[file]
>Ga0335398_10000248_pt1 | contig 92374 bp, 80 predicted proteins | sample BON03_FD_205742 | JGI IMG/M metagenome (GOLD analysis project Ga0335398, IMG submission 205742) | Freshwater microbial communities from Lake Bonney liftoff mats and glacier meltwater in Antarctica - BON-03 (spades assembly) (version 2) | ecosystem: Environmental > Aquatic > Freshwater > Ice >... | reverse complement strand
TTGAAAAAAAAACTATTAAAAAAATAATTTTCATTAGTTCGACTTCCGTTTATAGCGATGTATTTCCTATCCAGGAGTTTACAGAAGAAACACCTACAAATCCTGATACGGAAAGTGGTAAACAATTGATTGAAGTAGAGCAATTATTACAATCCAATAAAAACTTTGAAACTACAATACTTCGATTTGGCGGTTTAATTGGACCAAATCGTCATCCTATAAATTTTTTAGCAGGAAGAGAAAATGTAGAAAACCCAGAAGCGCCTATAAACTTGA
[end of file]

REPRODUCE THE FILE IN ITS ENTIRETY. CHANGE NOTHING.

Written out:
>Ga0335398_10000248_pt1 | contig 92374 bp, 80 predicted proteins | sample BON03_FD_205742 | JGI IMG/M metagenome (GOLD analysis project Ga0335398, IMG submission 205742) | Freshwater microbial communities from Lake Bonney liftoff mats and glacier meltwater in Antarctica - BON-03 (spades assembly) (version 2) | ecosystem: Environmental > Aquatic > Freshwater > Ice >... | reverse complement strand
TTGAAAAAAAAACTATTAAAAAAATAATTTTCATTAGTTCGACTTCCGTTTATAGCGATGTATTTCCTATCCAGGAGTTTACAGAAGAAACACCTACAAATCCTGATACGGAAAGTGGTAAACAATTGATTGAAGTAGAGCAATTATTACAATCCAATAAAAACTTTGAAACTACAATACTTCGATTTGGCGGTTTAATTGGACCAAATCGTCATCCTATAAATTTTTTAGCAGGAAGAGAAAATGTAGAAAACCCAGAAGCGCCTATAAACTTGA